When Twitter recently announced the ability to place all of your followers into lists I thought that they had struck a goldmine for future revenue streams and everything pointed towards a business model that made perfect sense – to me.
Then today it all went pear shaped as Biz Stone (Co-founder) announced a ‘non traditional’ way they will allow advertising on Twitter without telling us what it is – a great way to get spin going, especially when you are as popular as Twitter!
In my opinion Biz Stone and Twitter have just showed how dumb people can be when it comes to monetizing popular free programs. What did MySpace do? Sell advertising. What did Facebook do? Sell advertising. What is Twitter going to do? Sell advertising – albeit wrapped in a ‘non traditional’ catchphrase. The crux of all of this is that no-one has any idea how to make money out of free software that is popular and when you have no ideas, you turn to 3rd party advertisers.
Biz, I am sure advertising will bring in some revenue, but you have missed a golden opportunity here to take a different approach, it is a crazy idea, but people might actually be prepared to pay for software that makes their lives better. Here is the model I would have approached.
I know a premium account is just a stupid name for making more money than a normal account. Usually companies (think realestate.com.au and domain.com.au) create a popular site and then cut the throat of their core by making them look less important than premium companies. In real estate it is a joke, but with Twitter it would be different as it makes sense on top of a free model. Myhome.com.au do it with premium style listings on top of basic free listings. I don’t mind this approach as long as the user (the person looking for properties) is not getting search results compromised.
With Twitter nothing changes, you get all of the same features as you currently do, you are treated the same and all new updates are afforded to you. In other words – in other words we still love you and we understand without you – we could not operate successfully!
Premium – Multiple Accounts
You can create multiple accounts all under the one account. As an example. I have Agentpoint, Business2, Ginga and Zooproperty.com. Currently I have 4 Twitter accounts to manage. So I can now have a master account and merge others accounts under this one account – nothing changes for my followers.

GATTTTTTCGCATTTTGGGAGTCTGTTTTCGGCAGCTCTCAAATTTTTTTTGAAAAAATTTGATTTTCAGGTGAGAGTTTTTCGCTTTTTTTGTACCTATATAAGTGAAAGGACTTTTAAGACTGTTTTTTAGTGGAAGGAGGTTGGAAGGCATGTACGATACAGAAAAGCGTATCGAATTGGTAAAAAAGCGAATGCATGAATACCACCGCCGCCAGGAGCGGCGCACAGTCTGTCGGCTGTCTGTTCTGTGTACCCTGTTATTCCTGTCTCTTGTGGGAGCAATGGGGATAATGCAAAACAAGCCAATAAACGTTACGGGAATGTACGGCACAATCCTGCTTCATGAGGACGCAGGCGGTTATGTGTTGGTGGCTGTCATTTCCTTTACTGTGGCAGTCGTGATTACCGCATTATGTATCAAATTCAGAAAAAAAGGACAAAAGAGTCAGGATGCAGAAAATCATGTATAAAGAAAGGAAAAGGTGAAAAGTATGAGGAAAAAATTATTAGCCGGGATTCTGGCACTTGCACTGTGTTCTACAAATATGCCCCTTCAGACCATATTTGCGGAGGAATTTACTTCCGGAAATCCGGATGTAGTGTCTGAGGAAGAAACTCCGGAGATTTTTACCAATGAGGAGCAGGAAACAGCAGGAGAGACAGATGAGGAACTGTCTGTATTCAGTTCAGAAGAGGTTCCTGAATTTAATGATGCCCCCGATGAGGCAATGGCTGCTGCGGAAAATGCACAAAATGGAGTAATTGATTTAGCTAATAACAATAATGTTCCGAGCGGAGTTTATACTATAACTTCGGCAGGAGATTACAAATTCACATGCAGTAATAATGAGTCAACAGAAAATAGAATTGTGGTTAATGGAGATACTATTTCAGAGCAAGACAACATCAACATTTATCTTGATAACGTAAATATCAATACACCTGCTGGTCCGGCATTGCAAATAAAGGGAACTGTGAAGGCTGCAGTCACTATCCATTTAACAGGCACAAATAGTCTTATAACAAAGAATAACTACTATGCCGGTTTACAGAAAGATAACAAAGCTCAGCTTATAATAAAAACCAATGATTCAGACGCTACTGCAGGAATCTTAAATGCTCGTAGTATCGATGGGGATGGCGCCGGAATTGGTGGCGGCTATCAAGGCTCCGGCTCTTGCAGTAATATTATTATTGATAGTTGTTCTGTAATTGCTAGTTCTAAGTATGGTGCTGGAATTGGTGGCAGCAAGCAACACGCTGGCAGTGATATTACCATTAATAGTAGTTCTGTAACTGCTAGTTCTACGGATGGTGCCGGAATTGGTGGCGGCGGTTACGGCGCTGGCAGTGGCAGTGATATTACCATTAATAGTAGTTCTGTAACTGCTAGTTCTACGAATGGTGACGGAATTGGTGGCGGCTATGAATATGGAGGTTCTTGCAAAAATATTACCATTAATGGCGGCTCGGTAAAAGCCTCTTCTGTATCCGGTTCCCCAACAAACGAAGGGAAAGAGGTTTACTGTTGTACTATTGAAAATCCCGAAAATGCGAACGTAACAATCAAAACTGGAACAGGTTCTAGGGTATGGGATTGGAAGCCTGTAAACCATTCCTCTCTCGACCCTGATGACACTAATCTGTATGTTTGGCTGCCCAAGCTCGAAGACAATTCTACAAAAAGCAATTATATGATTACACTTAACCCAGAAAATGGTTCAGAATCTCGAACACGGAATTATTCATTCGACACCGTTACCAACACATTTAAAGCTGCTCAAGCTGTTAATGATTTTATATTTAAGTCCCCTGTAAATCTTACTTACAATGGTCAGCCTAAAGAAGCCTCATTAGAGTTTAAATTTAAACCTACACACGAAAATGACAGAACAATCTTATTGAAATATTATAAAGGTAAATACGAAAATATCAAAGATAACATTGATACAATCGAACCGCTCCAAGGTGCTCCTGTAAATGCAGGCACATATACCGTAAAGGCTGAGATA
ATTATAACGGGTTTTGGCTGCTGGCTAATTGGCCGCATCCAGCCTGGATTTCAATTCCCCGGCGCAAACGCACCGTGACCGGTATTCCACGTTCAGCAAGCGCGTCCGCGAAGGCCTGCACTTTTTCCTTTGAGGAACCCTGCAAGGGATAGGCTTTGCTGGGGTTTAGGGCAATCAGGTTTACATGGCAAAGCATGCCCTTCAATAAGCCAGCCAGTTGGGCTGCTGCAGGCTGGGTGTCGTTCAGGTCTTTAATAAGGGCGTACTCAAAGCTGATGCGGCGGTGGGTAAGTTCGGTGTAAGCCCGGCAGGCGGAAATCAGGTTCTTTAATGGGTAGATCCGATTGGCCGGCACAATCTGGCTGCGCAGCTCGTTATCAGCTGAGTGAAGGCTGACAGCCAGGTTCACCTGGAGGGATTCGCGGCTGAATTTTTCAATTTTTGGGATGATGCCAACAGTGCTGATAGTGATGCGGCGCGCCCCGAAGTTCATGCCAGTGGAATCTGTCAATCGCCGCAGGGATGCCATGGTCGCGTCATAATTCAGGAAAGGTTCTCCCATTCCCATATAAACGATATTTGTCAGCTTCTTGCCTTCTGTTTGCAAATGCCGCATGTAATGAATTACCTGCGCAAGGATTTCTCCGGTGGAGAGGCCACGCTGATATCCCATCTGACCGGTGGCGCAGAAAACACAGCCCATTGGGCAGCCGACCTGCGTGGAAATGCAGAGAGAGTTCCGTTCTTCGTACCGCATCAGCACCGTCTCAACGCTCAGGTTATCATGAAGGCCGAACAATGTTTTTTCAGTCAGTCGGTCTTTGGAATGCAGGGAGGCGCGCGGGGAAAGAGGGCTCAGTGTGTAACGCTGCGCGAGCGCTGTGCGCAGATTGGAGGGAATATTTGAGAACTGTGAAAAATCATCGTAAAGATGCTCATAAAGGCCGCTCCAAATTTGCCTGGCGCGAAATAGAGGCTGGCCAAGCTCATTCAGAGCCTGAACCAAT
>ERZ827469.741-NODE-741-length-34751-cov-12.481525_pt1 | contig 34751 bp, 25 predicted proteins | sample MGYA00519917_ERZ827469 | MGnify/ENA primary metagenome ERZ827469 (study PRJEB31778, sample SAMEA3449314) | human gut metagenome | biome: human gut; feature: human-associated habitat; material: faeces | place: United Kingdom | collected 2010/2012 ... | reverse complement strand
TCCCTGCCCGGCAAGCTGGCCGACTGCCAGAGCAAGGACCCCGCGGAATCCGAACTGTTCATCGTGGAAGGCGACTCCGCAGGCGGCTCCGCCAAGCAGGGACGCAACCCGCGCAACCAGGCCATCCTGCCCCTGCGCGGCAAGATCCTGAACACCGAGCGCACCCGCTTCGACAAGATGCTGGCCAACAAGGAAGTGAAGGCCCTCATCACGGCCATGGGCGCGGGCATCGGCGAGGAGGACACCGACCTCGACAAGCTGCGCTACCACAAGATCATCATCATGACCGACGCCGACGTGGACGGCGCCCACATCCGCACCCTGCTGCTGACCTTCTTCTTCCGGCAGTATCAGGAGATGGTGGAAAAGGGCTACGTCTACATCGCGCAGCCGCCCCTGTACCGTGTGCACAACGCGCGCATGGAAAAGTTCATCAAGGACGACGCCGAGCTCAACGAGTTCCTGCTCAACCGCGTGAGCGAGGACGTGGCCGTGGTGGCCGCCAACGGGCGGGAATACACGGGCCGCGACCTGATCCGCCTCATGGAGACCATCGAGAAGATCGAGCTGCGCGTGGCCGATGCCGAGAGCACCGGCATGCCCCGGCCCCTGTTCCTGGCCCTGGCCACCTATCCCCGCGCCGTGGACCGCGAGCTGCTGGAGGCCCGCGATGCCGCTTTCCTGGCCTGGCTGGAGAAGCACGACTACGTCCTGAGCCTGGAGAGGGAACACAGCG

When a user wants to follow me they can select what account(s) to follow or ‘follow all’. My default account is my master account – so if they do not choose any accounts, it then defaults to my master account.
Nothing changes when I Tweet as I have separate accounts to Tweet under and no-one gets annoyed.
Premium – Customise Theme
My “Twemium” account allows us to customise our Twitter theme some more. Better sidebar control, better backgrounds etc. All of my accounts now become a part of a left sidebar and can be click-able. I can also customise my background with a few extra features.
So what would a user pay as a premium price for these features? I would say $55 USD per annum is a fair price that most can afford for what essentially is a great service. Not everyone would need to upgrade and there is no penalty for not upgrading.
Let’s say 20% of users upgrade to premium. Current estimates put twitter at about 5 million active users. So that would bring in around $55 million per annum. I would consider this a good return on what is essentially a 100 person company. How many companies could boast $550,00 in revenue per employee? This could easily grow to 100 million per annum.
If they get selfish and stupid they will fail. Twitter is no flash in the pan, but it we may get a little bored with it and if we are not careful only business will be interested and that will kill the platform.
Biz Stone tells us he is in no rush, well, he is in no rush to fail and everything they were doing up until now made sense. If advertiser revenue is their only idea with this software then they seriously need to take more time before making announcements.